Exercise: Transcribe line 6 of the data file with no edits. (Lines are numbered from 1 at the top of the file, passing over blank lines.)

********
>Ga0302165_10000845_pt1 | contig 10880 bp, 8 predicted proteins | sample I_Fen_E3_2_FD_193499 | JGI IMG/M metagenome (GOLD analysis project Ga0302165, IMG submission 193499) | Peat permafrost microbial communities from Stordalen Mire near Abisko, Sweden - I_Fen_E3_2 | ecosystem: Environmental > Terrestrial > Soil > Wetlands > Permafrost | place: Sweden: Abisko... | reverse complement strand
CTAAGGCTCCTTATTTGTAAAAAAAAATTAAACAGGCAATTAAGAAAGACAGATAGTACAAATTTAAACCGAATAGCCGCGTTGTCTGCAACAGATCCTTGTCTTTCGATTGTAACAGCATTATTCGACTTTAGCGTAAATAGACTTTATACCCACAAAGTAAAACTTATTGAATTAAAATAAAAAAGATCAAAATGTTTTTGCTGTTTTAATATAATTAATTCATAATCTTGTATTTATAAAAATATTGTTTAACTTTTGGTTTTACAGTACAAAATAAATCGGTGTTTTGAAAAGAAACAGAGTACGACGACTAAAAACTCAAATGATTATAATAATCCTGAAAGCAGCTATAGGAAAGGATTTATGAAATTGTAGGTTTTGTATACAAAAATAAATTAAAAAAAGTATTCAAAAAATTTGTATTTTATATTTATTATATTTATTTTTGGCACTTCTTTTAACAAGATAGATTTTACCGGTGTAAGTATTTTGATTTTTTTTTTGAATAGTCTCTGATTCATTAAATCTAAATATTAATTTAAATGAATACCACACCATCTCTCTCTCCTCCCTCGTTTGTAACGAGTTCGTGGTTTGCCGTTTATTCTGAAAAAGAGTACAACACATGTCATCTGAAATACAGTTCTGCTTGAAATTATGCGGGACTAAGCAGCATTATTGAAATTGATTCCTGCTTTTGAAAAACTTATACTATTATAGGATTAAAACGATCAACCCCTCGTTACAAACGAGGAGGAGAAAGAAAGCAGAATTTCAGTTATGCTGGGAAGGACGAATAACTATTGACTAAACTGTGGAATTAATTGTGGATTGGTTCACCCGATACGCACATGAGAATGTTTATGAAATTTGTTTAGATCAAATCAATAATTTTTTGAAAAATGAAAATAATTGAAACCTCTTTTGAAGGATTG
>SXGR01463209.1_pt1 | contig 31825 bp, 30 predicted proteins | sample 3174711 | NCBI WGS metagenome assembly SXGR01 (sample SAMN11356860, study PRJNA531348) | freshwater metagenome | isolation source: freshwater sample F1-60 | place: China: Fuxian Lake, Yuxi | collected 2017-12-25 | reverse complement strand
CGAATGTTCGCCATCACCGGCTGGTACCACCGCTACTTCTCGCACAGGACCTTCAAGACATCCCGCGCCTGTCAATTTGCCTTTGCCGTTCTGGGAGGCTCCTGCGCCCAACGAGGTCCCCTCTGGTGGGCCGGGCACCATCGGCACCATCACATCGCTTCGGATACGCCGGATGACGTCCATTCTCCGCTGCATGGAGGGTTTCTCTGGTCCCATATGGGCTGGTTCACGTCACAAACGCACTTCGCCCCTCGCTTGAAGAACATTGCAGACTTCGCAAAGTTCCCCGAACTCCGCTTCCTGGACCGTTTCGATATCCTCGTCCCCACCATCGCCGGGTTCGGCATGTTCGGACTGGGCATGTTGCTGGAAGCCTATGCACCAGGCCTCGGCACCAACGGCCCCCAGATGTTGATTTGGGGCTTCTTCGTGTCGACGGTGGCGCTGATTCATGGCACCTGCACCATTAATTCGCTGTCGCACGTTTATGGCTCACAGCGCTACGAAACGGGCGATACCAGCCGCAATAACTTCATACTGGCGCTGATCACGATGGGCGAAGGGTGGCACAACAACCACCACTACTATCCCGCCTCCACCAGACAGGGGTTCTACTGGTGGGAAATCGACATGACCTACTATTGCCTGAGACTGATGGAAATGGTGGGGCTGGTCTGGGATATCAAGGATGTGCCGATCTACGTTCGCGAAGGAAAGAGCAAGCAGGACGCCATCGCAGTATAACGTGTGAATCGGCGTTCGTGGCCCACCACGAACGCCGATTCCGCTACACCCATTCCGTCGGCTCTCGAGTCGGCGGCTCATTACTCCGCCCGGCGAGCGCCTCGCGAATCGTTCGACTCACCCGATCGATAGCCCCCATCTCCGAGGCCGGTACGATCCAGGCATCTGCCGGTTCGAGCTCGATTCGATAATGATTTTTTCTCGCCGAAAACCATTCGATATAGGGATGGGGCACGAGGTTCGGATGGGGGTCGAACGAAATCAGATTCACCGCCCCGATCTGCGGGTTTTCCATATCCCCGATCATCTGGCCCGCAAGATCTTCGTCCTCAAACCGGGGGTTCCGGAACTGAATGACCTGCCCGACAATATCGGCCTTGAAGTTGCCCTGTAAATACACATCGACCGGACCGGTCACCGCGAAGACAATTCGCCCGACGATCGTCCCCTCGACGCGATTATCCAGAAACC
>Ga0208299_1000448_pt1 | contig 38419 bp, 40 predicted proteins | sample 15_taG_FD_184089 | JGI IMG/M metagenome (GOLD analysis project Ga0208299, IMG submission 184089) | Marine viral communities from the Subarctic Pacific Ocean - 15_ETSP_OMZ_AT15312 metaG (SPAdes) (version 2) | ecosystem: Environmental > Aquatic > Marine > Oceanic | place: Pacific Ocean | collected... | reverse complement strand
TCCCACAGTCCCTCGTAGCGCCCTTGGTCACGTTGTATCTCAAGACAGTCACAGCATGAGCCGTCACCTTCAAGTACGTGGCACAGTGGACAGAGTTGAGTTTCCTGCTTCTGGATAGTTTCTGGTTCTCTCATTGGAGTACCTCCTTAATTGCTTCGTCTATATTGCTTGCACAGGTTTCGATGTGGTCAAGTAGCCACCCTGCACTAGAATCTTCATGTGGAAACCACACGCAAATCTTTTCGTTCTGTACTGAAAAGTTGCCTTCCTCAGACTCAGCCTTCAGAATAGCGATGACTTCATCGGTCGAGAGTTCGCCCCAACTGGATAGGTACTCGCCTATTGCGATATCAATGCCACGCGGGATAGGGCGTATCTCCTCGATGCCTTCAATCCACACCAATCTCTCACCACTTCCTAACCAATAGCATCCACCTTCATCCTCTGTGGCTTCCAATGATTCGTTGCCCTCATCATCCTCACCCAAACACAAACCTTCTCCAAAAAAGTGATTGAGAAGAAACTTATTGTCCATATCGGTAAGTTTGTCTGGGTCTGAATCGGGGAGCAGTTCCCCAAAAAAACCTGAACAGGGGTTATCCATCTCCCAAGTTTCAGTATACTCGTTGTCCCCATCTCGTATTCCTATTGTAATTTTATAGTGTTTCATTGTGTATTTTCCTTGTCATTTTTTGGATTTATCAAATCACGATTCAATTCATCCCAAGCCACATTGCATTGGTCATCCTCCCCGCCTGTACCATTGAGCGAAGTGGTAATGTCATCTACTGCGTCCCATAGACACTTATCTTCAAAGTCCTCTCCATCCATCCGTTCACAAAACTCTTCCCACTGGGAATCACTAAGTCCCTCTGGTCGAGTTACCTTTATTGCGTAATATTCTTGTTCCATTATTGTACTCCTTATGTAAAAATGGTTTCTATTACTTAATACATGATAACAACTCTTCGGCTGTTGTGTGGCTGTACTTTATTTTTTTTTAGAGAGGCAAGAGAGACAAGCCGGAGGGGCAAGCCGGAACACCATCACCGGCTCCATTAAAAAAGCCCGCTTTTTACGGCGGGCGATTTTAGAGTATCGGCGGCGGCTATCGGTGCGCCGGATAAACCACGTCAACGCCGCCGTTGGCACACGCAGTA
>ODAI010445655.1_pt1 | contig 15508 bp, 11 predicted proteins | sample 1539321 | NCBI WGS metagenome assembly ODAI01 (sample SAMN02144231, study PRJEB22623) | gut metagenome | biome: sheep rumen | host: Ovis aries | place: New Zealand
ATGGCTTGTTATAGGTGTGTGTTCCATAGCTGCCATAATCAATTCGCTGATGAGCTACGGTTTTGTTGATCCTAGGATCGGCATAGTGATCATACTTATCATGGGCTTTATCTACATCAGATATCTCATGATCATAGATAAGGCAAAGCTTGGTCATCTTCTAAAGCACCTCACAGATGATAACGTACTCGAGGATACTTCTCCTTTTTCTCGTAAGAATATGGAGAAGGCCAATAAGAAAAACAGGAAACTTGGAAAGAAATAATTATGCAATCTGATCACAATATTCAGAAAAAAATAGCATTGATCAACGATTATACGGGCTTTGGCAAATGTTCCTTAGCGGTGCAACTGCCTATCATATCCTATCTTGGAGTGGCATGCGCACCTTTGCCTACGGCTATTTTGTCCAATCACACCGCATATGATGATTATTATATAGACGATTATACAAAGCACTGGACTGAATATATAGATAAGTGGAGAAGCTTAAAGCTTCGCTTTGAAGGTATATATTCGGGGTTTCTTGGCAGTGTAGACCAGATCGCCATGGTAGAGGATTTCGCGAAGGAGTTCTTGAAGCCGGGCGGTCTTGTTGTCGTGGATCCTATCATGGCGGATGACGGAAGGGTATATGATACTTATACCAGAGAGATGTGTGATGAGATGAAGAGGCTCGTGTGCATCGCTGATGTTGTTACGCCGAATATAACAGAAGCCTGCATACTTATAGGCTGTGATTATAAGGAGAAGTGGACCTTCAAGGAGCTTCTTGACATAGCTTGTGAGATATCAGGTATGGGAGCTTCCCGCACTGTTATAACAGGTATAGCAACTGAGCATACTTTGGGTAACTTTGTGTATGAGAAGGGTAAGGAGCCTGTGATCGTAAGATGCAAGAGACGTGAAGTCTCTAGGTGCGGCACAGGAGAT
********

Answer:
TCCCACAGTCCCTCGTAGCGCCCTTGGTCACGTTGTATCTCAAGACAGTCACAGCATGAGCCGTCACCTTCAAGTACGTGGCACAGTGGACAGAGTTGAGTTTCCTGCTTCTGGATAGTTTCTGGTTCTCTCATTGGAGTACCTCCTTAATTGCTTCGTCTATATTGCTTGCACAGGTTTCGATGTGGTCAAGTAGCCACCCTGCACTAGAATCTTCATGTGGAAACCACACGCAAATCTTTTCGTTCTGTACTGAAAAGTTGCCTTCCTCAGACTCAGCCTTCAGAATAGCGATGACTTCATCGGTCGAGAGTTCGCCCCAACTGGATAGGTACTCGCCTATTGCGATATCAATGCCACGCGGGATAGGGCGTATCTCCTCGATGCCTTCAATCCACACCAATCTCTCACCACTTCCTAACCAATAGCATCCACCTTCATCCTCTGTGGCTTCCAATGATTCGTTGCCCTCATCATCCTCACCCAAACACAAACCTTCTCCAAAAAAGTGATTGAGAAGAAACTTATTGTCCATATCGGTAAGTTTGTCTGGGTCTGAATCGGGGAGCAGTTCCCCAAAAAAACCTGAACAGGGGTTATCCATCTCCCAAGTTTCAGTATACTCGTTGTCCCCATCTCGTATTCCTATTGTAATTTTATAGTGTTTCATTGTGTATTTTCCTTGTCATTTTTTGGATTTATCAAATCACGATTCAATTCATCCCAAGCCACATTGCATTGGTCATCCTCCCCGCCTGTACCATTGAGCGAAGTGGTAATGTCATCTACTGCGTCCCATAGACACTTATCTTCAAAGTCCTCTCCATCCATCCGTTCACAAAACTCTTCCCACTGGGAATCACTAAGTCCCTCTGGTCGAGTTACCTTTATTGCGTAATATTCTTGTTCCATTATTGTACTCCTTATGTAAAAATGGTTTCTATTACTTAATACATGATAACAACTCTTCGGCTGTTGTGTGGCTGTACTTTATTTTTTTTTAGAGAGGCAAGAGAGACAAGCCGGAGGGGCAAGCCGGAACACCATCACCGGCTCCATTAAAAAAGCCCGCTTTTTACGGCGGGCGATTTTAGAGTATCGGCGGCGGCTATCGGTGCGCCGGATAAACCACGTCAACGCCGCCGTTGGCACACGCAGTA